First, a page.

Two individuals are being appointed to the Order of Canada. Both are being recognized for their contributions to Canada’s North, its people, its culture: a passion they share.
Cynthia Pitsiulak and Annie Aningmiuq steal the show at Rüdiger Oppermann’s Klangwelten 2011.
Campers at Actua’s Health Careers Camp analyze real x-rays of the human body, listen to a baby’s heartbeat and remove plaque from realistic teeth moulds with genuine dental instruments. During this weeklong, hands-on experience, the children are not just roleplaying, they is starting to think about their own career in health sciences.
A Long Hot Summer is the “working title” for a future big screen feature film being produced and directed by wildlife cinematographer and Arctic environmentalist Adam Ravetch and his company, Arctic Bear Productions. The final product, I expect, is going to be a feel-good, Disney-style cinematic treatment featuring a lone young polar bear.
If you find yourself in Winnipeg between now and April 8, 2012, be sure to take in the glowing exhibit, New Art from Cape Dorset at the Winnipeg Art Gallery. Pieced together by Inuit Art Curator Darlene Coward Wight, the show turns the spotlight on two of Cape Dorset’s promising and prolific young artists, Ningeokuluk Teevee and Tim Pitsiulak.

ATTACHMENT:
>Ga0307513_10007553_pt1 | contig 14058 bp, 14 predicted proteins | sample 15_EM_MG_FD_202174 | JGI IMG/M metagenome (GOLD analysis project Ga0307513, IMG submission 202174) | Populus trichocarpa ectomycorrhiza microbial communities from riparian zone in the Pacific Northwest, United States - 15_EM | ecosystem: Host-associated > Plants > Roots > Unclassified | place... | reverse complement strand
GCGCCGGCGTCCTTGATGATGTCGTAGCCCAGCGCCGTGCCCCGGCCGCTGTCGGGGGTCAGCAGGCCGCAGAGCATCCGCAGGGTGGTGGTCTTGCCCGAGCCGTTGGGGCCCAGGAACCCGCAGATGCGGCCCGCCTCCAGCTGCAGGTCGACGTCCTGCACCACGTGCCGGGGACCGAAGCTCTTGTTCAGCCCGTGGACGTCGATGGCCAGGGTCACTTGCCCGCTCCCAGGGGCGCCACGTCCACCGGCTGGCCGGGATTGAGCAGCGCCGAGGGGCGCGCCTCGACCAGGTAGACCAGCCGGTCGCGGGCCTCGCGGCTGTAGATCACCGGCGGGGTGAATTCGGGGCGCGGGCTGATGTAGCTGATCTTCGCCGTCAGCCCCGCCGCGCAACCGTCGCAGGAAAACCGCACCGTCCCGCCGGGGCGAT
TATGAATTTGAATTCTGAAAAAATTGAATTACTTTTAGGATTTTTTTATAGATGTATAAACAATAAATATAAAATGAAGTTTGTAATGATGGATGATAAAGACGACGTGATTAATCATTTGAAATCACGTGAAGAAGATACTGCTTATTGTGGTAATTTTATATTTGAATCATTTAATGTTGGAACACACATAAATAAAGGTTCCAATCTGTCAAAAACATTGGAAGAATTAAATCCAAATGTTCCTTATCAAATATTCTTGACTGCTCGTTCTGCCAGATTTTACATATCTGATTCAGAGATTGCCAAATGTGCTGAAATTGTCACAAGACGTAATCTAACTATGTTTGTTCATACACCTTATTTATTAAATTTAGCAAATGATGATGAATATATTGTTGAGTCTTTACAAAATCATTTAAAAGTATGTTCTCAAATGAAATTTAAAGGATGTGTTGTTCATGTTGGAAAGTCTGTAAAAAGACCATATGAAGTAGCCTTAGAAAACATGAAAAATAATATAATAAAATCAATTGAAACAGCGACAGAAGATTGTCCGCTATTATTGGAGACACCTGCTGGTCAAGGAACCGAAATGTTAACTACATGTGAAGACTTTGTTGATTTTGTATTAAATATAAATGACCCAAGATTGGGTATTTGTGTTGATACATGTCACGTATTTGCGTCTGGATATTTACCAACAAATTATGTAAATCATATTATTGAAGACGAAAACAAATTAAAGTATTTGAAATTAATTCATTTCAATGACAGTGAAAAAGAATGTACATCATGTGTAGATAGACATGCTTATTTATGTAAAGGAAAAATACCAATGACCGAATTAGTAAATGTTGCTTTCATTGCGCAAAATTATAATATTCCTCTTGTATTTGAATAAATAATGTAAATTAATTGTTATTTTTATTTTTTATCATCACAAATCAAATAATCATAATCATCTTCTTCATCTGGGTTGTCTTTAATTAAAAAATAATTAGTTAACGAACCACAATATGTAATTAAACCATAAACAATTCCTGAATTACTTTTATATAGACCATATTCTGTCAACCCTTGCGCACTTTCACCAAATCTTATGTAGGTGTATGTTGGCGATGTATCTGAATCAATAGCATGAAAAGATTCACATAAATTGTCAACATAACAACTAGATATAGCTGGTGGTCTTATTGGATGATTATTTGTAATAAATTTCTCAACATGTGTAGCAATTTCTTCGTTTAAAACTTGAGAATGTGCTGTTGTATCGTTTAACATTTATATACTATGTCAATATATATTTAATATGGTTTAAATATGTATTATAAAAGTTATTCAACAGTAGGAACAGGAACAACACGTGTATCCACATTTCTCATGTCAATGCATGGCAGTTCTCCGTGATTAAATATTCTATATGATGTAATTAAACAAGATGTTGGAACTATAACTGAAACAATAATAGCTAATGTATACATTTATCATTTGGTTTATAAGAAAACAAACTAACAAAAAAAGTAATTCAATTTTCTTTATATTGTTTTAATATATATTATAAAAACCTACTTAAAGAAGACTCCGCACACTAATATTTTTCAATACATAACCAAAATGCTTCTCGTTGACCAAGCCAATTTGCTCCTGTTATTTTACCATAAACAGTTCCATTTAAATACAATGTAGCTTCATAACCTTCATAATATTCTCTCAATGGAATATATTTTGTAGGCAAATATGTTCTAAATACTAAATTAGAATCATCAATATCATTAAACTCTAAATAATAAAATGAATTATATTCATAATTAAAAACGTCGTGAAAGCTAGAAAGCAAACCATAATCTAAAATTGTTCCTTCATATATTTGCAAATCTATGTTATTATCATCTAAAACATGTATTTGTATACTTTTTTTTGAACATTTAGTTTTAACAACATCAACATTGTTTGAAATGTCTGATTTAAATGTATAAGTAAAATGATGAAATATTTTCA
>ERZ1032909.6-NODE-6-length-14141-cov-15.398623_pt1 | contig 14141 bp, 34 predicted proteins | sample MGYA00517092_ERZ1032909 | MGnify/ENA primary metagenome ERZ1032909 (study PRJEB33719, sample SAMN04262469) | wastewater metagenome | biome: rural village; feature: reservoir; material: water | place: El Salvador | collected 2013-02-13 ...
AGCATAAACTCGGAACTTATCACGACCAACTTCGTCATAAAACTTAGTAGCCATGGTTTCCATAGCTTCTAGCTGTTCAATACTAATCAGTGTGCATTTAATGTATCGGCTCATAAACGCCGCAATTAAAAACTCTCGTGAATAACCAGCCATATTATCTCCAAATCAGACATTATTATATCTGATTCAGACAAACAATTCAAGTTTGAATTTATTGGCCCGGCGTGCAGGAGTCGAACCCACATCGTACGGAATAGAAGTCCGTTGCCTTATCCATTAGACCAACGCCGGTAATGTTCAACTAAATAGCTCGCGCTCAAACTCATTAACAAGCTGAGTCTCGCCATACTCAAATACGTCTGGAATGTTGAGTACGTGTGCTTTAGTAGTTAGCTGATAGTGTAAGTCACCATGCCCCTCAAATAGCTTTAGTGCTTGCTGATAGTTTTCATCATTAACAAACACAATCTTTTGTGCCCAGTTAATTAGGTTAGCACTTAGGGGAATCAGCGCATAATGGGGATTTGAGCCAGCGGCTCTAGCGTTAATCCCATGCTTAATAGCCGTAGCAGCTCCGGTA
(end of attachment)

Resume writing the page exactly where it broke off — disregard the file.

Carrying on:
Fifty million years ago, Ellesmere Island was totally different and the proof lies in its fossils. In 1975, American palaeontologists Mary Dawson and Robert West found the fossil remains of primitive alligator, fish, turtle and mammals on Ellesmere Island. Their discovery proved that millions of years ago, the climate of the far North had been warm.
Some things you can never predict, like flash floods or winning the lottery — or being asked to cook for the Royal Couple. But that’s exactly what happened in late May when two northern teenagers were asked to go to Ottawa to “cook a special dinner.” No details of whom they’d be cooking for or where the meal would take place were revealed.
Northern Canada’s growing Muslim communities recently completed an ambitious construction project in order to build the first mosque (masjid) above the Arctic Circle. The plan entailed the purchase and transport of a 473-square-metre structure (delivered in two sections and prefabricated in Winnipeg, Manitoba) across western Canada and the North by tractor-trailer truck and barge.
It was a five year journey, but in January 2011, a small group of NWT MLAs, dignitaries, and representatives from the Northwest Territories Business Development and Investment Corporation (BDIC) arrived in the community to celebrate a momentous occasion.
Yellowknife’s Rotary 64 members are part of the 1.3 million members belonging to some 33,000 clubs around the world.